Scenography builds mood and meaning into the theatrical production via choices in stage design that accentuates human performance above all else. This emphasis on performance through scenography informs the architectural spaces of Cardboard Computer’s episodic game Kentucky Route Zero too. Point-and-click adventure games like it often mimic the perspective of the theatergoer viewing a proscenium. They typically have you maneuver characters laterally through dioramic spaces with clearly demarcated on-stage and off-stage delineations. Likewise, you cannot directly control the camera; it is a forced perspective, not meant to be peered through or around. Kentucky Route Zero further evokes the architecture of the proscenium by visualizing the cross sections of buildings when characters enter them, revealing cross-beams, wooden frames, and concrete foundations that engulf the warmly-lit living spaces behind the darkened exterior façade. By framing locations with this apparatus, Cardboard Computer weds game spaces to theatrical set design, offering you an expanded range of visual knowledge to which the characters are not privy. In a talk at the Game Developers Conference in 2014, Tamas Kemenczy—one third of Cardboard Computer—discussed the influence of scenography in shaping these spaces in Kentucky Route Zero. Kemenczy’s understanding of scenography specifically draws from Appia and Howard, yoking together videogame design with a rich history of stagecraft with roots in the late 1800s.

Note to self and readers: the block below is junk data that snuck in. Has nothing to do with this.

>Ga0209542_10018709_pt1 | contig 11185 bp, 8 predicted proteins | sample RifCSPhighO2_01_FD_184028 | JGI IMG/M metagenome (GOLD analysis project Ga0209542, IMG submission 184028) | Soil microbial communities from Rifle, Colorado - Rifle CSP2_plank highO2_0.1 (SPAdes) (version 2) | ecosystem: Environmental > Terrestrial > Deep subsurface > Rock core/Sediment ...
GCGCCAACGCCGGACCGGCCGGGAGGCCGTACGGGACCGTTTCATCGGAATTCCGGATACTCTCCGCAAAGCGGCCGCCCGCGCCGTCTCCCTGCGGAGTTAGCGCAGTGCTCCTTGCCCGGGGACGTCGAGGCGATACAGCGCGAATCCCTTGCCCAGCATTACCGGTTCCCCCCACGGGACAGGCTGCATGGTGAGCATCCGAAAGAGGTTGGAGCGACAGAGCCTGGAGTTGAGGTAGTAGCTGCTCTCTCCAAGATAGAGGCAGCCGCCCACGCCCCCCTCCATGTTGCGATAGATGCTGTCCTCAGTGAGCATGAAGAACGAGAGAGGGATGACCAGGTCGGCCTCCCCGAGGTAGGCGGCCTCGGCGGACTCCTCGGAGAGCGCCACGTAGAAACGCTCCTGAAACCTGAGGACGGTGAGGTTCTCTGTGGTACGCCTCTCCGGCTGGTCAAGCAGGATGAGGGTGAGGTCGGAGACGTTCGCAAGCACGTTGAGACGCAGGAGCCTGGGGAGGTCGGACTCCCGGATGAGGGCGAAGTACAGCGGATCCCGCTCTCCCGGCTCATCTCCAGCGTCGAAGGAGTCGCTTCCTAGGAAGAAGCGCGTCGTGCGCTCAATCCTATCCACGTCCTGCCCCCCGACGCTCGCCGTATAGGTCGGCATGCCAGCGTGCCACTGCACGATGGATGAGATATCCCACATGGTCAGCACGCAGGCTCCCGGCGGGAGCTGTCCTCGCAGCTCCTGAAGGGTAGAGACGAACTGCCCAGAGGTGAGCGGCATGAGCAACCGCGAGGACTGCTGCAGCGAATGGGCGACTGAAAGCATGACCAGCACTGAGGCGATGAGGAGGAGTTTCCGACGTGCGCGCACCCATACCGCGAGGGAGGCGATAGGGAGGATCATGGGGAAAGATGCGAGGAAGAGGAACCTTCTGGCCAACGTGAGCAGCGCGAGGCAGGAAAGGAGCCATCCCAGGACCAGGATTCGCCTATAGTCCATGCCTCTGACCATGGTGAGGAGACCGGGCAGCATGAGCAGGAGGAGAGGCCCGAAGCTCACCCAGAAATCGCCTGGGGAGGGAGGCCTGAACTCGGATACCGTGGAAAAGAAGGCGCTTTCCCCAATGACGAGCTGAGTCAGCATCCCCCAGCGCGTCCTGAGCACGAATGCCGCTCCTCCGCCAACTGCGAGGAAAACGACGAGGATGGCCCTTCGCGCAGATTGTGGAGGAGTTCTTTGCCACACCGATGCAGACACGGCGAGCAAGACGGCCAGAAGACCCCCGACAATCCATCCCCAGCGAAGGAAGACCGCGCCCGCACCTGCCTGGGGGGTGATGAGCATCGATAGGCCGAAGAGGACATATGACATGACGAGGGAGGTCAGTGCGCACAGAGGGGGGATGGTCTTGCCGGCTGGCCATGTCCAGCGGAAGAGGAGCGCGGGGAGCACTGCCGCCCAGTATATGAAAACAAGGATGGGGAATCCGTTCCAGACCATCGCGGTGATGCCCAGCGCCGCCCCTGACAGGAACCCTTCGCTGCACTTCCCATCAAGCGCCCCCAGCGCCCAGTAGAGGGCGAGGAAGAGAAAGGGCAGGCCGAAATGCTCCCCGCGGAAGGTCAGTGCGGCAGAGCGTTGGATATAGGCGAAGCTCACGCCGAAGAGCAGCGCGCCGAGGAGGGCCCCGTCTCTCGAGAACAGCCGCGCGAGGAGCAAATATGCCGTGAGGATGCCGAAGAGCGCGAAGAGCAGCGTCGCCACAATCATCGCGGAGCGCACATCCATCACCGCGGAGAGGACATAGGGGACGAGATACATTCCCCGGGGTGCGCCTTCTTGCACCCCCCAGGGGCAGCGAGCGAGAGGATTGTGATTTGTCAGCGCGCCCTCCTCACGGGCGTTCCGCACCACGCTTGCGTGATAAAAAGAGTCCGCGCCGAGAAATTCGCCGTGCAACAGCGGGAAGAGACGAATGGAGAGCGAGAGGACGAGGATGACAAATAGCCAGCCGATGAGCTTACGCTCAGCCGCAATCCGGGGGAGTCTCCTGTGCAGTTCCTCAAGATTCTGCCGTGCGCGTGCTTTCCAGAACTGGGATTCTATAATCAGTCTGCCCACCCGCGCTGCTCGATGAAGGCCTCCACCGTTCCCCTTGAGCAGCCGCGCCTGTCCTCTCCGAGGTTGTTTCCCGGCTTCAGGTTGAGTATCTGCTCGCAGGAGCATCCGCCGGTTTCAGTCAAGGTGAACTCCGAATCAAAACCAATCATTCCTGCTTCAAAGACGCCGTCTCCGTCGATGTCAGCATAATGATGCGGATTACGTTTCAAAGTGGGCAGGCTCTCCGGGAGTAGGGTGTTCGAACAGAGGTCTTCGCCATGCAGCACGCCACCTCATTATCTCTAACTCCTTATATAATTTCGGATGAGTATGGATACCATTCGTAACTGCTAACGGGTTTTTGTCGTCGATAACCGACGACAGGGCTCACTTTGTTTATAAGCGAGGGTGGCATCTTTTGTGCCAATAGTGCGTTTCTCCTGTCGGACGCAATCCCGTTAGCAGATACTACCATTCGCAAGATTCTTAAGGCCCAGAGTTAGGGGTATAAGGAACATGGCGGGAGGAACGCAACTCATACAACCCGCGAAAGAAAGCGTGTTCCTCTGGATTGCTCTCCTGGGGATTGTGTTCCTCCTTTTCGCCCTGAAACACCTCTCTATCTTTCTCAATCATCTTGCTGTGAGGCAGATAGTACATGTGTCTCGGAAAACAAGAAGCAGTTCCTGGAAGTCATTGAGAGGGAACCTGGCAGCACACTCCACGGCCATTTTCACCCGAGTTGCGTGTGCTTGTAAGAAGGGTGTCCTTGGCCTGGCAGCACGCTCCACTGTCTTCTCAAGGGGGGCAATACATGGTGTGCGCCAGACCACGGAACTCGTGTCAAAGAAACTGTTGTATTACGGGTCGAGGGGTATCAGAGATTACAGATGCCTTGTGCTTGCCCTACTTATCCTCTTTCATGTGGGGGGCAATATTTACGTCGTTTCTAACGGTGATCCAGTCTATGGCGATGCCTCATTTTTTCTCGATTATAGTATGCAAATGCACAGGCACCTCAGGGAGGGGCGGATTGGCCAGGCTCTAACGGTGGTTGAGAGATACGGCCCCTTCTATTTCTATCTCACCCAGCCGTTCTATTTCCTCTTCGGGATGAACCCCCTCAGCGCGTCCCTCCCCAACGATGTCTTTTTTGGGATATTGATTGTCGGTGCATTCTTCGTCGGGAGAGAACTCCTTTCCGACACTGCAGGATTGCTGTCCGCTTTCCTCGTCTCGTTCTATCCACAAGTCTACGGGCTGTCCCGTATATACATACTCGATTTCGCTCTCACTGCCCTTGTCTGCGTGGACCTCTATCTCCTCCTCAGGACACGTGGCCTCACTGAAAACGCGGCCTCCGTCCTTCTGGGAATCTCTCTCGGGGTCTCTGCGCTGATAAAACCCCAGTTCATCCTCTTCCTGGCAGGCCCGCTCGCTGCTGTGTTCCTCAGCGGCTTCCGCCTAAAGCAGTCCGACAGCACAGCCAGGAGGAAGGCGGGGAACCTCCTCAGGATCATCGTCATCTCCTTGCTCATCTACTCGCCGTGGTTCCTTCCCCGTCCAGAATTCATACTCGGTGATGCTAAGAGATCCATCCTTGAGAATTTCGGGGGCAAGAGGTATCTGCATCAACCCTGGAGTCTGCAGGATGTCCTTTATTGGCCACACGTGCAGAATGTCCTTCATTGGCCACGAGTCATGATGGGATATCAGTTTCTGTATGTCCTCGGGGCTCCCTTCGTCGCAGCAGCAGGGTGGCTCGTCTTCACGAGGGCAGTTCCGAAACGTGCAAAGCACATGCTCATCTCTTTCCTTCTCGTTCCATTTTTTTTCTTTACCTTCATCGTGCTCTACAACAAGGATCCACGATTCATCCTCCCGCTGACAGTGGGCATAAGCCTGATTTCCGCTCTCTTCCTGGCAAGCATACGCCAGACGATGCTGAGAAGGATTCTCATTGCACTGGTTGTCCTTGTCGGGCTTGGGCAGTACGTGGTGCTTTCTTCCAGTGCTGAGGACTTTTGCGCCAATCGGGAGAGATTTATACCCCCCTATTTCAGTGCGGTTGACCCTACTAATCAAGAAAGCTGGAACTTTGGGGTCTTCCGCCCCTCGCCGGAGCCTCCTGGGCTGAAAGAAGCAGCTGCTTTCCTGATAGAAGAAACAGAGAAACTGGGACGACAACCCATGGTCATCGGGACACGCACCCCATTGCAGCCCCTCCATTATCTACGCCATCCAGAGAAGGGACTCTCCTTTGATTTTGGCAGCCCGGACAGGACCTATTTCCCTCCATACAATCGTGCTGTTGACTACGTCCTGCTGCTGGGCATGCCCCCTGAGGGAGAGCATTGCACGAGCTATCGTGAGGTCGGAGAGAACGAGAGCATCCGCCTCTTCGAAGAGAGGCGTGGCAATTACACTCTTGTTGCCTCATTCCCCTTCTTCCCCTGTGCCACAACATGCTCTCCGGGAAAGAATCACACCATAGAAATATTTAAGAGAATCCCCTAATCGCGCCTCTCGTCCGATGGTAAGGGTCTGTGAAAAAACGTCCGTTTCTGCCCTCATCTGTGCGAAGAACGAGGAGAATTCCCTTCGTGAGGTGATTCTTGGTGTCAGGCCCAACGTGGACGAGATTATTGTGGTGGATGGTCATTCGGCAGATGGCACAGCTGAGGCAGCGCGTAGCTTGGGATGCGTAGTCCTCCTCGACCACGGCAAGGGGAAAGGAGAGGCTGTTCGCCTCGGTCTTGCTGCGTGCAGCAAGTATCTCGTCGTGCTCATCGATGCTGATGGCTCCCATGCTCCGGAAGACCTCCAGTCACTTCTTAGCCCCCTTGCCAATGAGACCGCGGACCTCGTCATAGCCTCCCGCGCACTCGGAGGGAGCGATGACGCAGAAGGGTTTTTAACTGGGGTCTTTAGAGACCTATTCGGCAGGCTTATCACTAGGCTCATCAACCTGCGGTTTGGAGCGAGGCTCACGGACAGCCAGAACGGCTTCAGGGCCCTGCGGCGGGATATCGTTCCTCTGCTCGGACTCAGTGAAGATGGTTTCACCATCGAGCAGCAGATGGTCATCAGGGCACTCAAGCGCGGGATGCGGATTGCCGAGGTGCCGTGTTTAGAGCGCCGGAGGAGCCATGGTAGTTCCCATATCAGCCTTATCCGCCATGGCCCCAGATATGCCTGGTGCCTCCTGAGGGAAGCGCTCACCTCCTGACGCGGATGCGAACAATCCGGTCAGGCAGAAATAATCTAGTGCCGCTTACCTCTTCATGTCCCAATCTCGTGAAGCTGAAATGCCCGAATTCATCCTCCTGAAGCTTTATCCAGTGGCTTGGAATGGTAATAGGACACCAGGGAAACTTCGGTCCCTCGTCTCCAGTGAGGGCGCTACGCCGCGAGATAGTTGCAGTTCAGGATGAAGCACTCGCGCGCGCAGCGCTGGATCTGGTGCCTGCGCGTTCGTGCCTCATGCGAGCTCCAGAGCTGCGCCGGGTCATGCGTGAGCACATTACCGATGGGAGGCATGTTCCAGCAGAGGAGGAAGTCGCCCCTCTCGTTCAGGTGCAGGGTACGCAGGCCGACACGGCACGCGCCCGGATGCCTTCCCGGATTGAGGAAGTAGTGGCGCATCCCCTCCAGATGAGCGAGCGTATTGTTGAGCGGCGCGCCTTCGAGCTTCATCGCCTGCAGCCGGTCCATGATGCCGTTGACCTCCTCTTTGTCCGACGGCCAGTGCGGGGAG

Read the full text in Heterotopias Issue 004.